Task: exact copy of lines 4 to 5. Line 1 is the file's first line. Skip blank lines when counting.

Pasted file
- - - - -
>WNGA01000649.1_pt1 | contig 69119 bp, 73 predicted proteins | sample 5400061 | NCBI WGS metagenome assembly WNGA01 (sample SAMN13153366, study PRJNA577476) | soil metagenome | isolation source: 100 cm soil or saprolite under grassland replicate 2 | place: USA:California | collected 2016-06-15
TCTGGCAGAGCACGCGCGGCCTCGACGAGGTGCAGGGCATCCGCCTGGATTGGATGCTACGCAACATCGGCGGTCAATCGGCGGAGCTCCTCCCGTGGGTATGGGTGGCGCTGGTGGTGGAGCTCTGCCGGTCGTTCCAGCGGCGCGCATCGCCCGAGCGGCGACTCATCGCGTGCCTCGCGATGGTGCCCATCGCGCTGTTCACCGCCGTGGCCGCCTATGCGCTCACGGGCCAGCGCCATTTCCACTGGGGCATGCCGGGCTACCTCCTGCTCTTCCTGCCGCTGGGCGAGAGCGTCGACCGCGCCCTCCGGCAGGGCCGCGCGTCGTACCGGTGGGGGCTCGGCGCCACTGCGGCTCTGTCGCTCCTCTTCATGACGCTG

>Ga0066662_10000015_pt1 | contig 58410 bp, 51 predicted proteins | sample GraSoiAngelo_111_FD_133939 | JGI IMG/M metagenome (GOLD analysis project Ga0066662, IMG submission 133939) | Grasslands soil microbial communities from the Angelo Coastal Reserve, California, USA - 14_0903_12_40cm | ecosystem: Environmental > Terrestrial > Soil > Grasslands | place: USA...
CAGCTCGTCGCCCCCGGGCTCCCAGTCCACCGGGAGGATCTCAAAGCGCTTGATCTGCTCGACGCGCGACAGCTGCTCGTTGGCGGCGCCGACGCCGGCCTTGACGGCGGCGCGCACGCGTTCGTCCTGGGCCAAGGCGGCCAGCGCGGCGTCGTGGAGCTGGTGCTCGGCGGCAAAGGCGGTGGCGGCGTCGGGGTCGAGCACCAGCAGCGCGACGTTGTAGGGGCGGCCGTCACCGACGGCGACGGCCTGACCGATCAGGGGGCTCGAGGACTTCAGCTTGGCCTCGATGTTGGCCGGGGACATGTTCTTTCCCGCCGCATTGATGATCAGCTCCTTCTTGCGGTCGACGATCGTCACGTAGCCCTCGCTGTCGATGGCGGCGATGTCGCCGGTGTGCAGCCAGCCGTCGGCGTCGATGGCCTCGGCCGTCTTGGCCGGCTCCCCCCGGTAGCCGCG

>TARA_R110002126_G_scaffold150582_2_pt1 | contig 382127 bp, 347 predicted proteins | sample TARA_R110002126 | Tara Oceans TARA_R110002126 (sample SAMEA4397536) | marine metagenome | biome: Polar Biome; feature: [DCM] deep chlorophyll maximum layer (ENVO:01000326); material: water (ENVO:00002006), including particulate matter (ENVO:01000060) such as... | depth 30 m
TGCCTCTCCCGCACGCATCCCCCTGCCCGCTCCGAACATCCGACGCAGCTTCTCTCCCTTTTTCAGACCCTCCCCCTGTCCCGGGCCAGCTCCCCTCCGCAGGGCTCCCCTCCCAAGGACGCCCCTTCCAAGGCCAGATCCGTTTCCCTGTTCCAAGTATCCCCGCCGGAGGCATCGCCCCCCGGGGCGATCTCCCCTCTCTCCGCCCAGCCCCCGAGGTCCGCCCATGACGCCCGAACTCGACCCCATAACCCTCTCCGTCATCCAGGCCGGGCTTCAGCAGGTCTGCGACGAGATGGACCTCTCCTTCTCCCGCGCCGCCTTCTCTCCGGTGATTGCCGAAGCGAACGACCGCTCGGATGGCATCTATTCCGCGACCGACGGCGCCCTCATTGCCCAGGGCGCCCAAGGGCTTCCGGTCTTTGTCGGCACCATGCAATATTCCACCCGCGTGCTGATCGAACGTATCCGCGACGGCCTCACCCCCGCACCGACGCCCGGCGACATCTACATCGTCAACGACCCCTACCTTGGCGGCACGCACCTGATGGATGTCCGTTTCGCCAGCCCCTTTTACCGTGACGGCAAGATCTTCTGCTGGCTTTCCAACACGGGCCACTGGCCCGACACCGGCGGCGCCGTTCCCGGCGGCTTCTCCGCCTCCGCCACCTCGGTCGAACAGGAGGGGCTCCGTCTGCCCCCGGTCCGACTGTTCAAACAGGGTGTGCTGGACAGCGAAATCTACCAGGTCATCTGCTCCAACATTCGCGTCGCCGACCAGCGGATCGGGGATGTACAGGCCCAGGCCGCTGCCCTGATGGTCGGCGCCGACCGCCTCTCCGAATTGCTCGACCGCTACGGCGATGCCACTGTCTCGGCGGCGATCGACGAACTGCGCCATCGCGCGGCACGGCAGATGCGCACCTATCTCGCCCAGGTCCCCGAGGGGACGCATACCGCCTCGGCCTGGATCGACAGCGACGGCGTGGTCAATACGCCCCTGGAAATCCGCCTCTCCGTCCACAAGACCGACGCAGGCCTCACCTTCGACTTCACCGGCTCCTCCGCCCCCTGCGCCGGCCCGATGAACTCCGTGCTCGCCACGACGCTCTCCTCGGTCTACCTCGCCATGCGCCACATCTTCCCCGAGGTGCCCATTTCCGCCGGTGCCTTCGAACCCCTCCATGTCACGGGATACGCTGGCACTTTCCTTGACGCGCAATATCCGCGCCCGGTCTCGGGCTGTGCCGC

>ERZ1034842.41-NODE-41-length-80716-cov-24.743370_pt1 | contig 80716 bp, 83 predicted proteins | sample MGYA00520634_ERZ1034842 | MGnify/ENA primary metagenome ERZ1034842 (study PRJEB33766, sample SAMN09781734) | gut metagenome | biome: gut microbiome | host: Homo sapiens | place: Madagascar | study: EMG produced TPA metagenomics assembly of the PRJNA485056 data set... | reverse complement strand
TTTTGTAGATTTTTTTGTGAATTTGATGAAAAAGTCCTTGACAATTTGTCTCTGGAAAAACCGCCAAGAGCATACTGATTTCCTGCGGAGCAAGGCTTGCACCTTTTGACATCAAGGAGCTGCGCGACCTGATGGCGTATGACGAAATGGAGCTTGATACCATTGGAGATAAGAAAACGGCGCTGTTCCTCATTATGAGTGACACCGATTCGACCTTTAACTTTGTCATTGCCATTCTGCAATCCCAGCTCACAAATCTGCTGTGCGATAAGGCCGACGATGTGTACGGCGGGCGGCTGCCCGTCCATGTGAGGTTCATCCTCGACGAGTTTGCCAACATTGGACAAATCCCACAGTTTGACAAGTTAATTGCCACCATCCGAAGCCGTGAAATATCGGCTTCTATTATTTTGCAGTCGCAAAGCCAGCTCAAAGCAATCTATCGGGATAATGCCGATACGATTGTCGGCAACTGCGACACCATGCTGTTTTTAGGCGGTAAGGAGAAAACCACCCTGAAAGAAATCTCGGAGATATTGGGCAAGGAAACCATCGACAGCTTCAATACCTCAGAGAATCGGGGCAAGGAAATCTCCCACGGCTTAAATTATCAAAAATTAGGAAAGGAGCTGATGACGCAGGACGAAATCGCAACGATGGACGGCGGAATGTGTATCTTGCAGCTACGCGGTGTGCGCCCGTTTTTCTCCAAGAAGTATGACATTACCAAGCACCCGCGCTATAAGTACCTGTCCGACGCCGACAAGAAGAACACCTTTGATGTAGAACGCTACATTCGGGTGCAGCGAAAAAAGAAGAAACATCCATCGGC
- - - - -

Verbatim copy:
CAGCTCGTCGCCCCCGGGCTCCCAGTCCACCGGGAGGATCTCAAAGCGCTTGATCTGCTCGACGCGCGACAGCTGCTCGTTGGCGGCGCCGACGCCGGCCTTGACGGCGGCGCGCACGCGTTCGTCCTGGGCCAAGGCGGCCAGCGCGGCGTCGTGGAGCTGGTGCTCGGCGGCAAAGGCGGTGGCGGCGTCGGGGTCGAGCACCAGCAGCGCGACGTTGTAGGGGCGGCCGTCACCGACGGCGACGGCCTGACCGATCAGGGGGCTCGAGGACTTCAGCTTGGCCTCGATGTTGGCCGGGGACATGTTCTTTCCCGCCGCATTGATGATCAGCTCCTTCTTGCGGTCGACGATCGTCACGTAGCCCTCGCTGTCGATGGCGGCGATGTCGCCGGTGTGCAGCCAGCCGTCGGCGTCGATGGCCTCGGCCGTCTTGGCCGGCTCCCCCCGGTAGCCGCG

>TARA_R110002126_G_scaffold150582_2_pt1 | contig 382127 bp, 347 predicted proteins | sample TARA_R110002126 | Tara Oceans TARA_R110002126 (sample SAMEA4397536) | marine metagenome | biome: Polar Biome; feature: [DCM] deep chlorophyll maximum layer (ENVO:01000326); material: water (ENVO:00002006), including particulate matter (ENVO:01000060) such as... | depth 30 m